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A Gentlereader’s Review of The Gentleviewer’s Obsessive Guide to Buffy the Vampire Slayer

Did you ever wonder what a stevedore is when Buffy mentioned it in season 4 episode 16 of Buffy The Vampire Slayer? The Gentleviewer’s Obsessive Guide to Buffy the Vampire Slayer, second edition reminds us of this and many other references to American popular culture. For me, this book was like hanging out with an old friend, pulling me through the seven seasons of Buffy (and some of the Angel crossover episodes). I especially liked the chapters with the character arcs that direct the reader through the episodes that are a “must watch,” if you want to follow the story of the main characters, as well as their various couplings.

Where this book falls a little short is in its understanding of audience. The title of the book does not provide any hint that the majority of the book will be focused around recording all the references—some of which are more pop culture than others—in each season. As a huge Buffy fan, the references seem to be only a first step; however, author Kathleen Mattson treats it as an end in itself and is inconsistent in the places where she expands her references. For example, with the above mentioned stevedore quote, she simply states where it is found and provides the quote. When Mattson points out the reference to Yma Sumac in “Once More with Feeling” in season 6, she explains that the person is an opera singer.

While she does provide a detailed explanation of how she defines pop culture, Mattson does not follow through on this by making this a reference for people whom may be from a different culture or are unaware of some cultural references. This book would benefit from an explanation of each of the references she points out. Even for those of us who are familiar with American culture, there are a variety of ways that we could be further informed of where these references come from and what they mean.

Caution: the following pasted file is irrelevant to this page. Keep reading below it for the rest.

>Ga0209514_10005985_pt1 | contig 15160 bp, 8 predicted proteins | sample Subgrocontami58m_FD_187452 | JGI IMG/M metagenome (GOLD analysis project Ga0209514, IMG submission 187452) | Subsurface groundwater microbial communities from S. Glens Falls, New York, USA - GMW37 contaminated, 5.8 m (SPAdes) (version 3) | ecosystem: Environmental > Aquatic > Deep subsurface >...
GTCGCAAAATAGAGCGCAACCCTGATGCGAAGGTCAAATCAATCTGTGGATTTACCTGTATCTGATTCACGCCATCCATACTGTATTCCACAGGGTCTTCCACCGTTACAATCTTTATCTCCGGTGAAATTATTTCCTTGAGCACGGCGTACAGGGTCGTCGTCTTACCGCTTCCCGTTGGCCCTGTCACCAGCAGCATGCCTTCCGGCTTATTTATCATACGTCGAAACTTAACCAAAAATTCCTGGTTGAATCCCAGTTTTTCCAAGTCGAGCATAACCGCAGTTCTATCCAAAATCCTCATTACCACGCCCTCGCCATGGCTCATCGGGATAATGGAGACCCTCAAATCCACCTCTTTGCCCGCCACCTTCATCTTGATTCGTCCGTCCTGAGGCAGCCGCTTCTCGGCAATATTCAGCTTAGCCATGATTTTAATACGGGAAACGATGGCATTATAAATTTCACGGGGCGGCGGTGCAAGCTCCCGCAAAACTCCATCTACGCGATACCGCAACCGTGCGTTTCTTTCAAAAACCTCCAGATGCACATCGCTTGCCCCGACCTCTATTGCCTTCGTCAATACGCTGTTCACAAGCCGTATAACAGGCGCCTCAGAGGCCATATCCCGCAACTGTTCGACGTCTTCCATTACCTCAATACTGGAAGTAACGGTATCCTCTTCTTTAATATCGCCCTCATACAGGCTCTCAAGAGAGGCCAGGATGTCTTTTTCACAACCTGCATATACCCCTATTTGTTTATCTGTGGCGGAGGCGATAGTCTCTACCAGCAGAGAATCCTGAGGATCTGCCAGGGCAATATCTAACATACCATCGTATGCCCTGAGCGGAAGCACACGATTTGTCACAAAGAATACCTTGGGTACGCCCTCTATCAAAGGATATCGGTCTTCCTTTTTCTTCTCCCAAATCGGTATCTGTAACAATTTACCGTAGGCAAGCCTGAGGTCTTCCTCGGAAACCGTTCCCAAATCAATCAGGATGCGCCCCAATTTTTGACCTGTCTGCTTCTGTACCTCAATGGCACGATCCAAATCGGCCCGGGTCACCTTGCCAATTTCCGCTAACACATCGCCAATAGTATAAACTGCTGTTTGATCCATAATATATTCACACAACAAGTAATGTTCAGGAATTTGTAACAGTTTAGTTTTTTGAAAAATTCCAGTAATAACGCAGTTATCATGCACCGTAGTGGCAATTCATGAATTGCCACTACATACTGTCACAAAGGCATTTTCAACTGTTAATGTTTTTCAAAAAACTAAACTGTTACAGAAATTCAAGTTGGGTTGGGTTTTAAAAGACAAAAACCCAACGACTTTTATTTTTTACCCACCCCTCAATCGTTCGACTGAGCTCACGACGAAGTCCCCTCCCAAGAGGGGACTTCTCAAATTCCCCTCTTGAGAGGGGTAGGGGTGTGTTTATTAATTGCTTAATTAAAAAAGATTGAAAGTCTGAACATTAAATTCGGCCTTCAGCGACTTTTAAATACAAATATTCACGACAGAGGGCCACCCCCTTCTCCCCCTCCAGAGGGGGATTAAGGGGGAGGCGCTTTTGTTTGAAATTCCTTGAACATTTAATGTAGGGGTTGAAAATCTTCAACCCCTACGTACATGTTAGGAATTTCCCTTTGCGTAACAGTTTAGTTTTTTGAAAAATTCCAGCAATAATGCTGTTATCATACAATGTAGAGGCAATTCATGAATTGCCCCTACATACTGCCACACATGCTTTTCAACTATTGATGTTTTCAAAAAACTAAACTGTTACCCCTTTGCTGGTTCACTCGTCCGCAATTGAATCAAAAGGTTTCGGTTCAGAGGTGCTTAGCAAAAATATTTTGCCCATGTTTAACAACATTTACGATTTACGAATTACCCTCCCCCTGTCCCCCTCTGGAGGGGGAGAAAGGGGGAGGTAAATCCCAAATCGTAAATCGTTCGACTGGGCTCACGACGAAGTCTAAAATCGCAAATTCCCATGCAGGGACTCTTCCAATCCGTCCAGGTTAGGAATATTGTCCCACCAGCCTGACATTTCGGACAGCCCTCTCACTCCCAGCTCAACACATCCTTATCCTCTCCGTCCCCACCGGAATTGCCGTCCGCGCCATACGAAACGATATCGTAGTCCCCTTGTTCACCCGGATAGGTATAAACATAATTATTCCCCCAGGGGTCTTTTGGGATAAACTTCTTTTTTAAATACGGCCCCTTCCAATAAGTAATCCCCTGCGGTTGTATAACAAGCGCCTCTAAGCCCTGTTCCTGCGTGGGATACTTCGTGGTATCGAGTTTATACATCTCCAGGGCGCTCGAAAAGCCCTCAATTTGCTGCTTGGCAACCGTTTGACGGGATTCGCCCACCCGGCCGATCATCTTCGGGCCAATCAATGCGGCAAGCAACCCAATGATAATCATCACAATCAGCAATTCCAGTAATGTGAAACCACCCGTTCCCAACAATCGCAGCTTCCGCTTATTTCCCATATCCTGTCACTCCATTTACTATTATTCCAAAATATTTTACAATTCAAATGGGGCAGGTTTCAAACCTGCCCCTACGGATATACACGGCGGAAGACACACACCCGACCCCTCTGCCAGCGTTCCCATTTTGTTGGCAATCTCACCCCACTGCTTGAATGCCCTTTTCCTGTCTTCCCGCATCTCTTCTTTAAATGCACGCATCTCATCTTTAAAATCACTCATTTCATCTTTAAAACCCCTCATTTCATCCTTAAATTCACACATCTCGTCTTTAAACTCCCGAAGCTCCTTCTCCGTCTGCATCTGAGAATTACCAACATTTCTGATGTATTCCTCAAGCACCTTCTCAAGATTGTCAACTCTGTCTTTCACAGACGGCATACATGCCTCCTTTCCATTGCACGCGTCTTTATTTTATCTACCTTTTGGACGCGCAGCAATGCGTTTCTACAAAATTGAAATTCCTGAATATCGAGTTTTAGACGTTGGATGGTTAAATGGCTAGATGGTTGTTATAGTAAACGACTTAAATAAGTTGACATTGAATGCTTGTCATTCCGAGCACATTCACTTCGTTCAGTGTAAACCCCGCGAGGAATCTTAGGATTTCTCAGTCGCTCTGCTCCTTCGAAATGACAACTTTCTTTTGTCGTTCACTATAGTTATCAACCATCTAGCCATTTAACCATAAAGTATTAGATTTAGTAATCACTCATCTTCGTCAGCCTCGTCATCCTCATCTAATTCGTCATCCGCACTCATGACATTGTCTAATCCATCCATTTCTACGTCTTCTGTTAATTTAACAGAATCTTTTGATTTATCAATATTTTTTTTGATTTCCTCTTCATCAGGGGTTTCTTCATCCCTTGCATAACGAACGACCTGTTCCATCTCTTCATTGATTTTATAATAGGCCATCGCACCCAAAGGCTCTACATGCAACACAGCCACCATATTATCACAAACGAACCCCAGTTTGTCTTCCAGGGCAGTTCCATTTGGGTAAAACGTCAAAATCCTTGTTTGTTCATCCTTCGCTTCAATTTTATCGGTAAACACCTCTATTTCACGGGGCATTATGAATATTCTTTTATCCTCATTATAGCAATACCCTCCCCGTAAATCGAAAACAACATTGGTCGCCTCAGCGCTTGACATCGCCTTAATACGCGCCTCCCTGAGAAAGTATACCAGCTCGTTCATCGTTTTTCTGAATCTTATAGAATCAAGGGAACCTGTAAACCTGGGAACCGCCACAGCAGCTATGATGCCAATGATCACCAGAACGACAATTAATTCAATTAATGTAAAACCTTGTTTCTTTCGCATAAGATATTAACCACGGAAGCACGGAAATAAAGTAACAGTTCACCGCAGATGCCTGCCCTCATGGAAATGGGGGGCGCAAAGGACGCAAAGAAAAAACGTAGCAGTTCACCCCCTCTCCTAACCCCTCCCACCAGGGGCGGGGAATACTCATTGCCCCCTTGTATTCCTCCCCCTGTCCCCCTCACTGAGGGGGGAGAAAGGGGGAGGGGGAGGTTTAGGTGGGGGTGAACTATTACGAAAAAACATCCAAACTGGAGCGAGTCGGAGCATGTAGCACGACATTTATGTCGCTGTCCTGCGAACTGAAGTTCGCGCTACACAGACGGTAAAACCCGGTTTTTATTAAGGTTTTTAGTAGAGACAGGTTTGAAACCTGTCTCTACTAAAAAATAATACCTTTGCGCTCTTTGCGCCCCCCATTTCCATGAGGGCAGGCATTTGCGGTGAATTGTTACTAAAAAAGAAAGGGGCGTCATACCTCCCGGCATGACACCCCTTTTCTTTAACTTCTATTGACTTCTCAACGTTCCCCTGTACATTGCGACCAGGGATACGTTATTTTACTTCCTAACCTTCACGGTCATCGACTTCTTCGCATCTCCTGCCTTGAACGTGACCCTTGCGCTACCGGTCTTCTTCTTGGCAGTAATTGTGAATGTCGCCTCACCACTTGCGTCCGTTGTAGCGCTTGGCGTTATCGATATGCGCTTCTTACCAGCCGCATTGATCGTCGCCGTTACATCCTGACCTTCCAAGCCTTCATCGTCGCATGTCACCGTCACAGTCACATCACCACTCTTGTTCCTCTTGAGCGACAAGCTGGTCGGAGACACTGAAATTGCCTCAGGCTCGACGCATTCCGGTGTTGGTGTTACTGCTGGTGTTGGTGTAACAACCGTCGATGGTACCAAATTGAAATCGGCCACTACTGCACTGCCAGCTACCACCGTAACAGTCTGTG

The book also includes some minor mistakes. Some are a little more problematic, such as accidentally replacing Tara’s name with Anya’s name in Mattson’s description of the episodes that outline Willow and Tara’s relationship.

Despite this, I did enjoy perusing through this reference and reliving the show I had loved so much. I had forgotten many of the references and I loved Mattson’s trivia and previous episode references. Others may truly appreciate the detail work in uncovering the music in the episode and the end charts, which include all the characters who appear in each season and whether they are alive, mentioned, or even a ghost.

My overall recommendation depends on the price and the purpose. If you are familiar with American culture, but a first time Buffy viewer, you may enjoy learning about some of those references that are explained. The episode references may also be useful for those who are new to the show as it will allow you to outline your episode plan, if you’re not able to watch them all. However, if many American cultural references from the ’90s and before are foreign to you, this book will not help you with that problem and you will have to look elsewhere for that understanding.